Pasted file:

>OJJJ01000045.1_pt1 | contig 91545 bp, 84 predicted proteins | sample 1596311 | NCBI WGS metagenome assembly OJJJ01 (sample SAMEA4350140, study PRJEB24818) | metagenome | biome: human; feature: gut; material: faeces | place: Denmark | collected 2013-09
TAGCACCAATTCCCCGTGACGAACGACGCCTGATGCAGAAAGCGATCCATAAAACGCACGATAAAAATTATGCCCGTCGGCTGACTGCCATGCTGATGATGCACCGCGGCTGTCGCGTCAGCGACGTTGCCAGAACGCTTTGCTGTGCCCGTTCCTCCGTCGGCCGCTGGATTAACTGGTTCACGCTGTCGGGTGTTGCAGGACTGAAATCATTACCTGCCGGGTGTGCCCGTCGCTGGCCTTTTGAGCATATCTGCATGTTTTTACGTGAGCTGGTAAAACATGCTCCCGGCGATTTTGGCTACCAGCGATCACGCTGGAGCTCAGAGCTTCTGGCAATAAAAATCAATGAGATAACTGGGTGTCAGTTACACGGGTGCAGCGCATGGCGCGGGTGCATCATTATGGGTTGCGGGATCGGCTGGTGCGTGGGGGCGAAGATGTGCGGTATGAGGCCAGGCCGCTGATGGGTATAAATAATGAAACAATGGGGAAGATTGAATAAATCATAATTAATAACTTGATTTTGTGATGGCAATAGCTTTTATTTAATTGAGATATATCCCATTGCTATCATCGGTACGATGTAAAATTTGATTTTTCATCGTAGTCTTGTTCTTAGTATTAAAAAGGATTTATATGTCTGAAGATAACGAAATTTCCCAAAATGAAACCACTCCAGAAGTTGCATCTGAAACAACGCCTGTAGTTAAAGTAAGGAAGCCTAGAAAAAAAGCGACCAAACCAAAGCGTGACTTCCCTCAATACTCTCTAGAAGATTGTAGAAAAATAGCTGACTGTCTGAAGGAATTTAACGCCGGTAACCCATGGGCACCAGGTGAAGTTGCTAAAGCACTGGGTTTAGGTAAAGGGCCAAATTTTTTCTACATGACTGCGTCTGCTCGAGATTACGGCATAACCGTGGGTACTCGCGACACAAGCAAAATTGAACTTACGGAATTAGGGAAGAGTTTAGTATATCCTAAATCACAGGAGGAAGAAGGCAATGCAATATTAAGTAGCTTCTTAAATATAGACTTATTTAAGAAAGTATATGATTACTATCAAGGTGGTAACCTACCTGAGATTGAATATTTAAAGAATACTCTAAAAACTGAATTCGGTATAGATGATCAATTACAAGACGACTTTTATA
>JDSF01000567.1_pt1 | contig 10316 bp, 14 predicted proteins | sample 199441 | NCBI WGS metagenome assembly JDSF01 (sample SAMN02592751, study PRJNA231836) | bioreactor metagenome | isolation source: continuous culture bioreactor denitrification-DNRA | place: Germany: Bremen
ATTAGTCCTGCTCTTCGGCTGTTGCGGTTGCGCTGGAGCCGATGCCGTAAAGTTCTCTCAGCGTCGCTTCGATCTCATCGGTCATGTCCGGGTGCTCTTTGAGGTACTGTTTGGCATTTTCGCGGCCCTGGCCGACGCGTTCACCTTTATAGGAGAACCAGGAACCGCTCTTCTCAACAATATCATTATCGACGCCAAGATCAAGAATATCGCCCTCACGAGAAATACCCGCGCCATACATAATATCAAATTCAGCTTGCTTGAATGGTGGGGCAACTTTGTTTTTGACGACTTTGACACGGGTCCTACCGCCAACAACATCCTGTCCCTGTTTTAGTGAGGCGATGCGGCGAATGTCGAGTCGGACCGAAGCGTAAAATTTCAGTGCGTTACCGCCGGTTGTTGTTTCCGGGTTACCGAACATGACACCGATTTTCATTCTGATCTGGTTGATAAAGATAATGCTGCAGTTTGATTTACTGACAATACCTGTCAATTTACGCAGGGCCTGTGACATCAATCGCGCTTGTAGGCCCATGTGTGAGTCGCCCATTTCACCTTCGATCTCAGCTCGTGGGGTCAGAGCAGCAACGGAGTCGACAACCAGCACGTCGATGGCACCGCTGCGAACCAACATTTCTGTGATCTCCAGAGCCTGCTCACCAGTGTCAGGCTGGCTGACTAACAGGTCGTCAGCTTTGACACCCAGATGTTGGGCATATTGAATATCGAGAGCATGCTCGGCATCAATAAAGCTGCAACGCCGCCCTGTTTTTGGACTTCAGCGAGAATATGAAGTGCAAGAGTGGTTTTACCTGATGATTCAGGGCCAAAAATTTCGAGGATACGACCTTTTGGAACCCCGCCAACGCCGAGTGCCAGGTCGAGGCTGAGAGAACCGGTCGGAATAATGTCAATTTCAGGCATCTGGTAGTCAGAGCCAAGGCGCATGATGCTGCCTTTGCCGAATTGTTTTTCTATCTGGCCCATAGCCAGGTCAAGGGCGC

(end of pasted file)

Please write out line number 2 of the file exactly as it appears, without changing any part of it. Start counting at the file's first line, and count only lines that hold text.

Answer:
TAGCACCAATTCCCCGTGACGAACGACGCCTGATGCAGAAAGCGATCCATAAAACGCACGATAAAAATTATGCCCGTCGGCTGACTGCCATGCTGATGATGCACCGCGGCTGTCGCGTCAGCGACGTTGCCAGAACGCTTTGCTGTGCCCGTTCCTCCGTCGGCCGCTGGATTAACTGGTTCACGCTGTCGGGTGTTGCAGGACTGAAATCATTACCTGCCGGGTGTGCCCGTCGCTGGCCTTTTGAGCATATCTGCATGTTTTTACGTGAGCTGGTAAAACATGCTCCCGGCGATTTTGGCTACCAGCGATCACGCTGGAGCTCAGAGCTTCTGGCAATAAAAATCAATGAGATAACTGGGTGTCAGTTACACGGGTGCAGCGCATGGCGCGGGTGCATCATTATGGGTTGCGGGATCGGCTGGTGCGTGGGGGCGAAGATGTGCGGTATGAGGCCAGGCCGCTGATGGGTATAAATAATGAAACAATGGGGAAGATTGAATAAATCATAATTAATAACTTGATTTTGTGATGGCAATAGCTTTTATTTAATTGAGATATATCCCATTGCTATCATCGGTACGATGTAAAATTTGATTTTTCATCGTAGTCTTGTTCTTAGTATTAAAAAGGATTTATATGTCTGAAGATAACGAAATTTCCCAAAATGAAACCACTCCAGAAGTTGCATCTGAAACAACGCCTGTAGTTAAAGTAAGGAAGCCTAGAAAAAAAGCGACCAAACCAAAGCGTGACTTCCCTCAATACTCTCTAGAAGATTGTAGAAAAATAGCTGACTGTCTGAAGGAATTTAACGCCGGTAACCCATGGGCACCAGGTGAAGTTGCTAAAGCACTGGGTTTAGGTAAAGGGCCAAATTTTTTCTACATGACTGCGTCTGCTCGAGATTACGGCATAACCGTGGGTACTCGCGACACAAGCAAAATTGAACTTACGGAATTAGGGAAGAGTTTAGTATATCCTAAATCACAGGAGGAAGAAGGCAATGCAATATTAAGTAGCTTCTTAAATATAGACTTATTTAAGAAAGTATATGATTACTATCAAGGTGGTAACCTACCTGAGATTGAATATTTAAAGAATACTCTAAAAACTGAATTCGGTATAGATGATCAATTACAAGACGACTTTTATA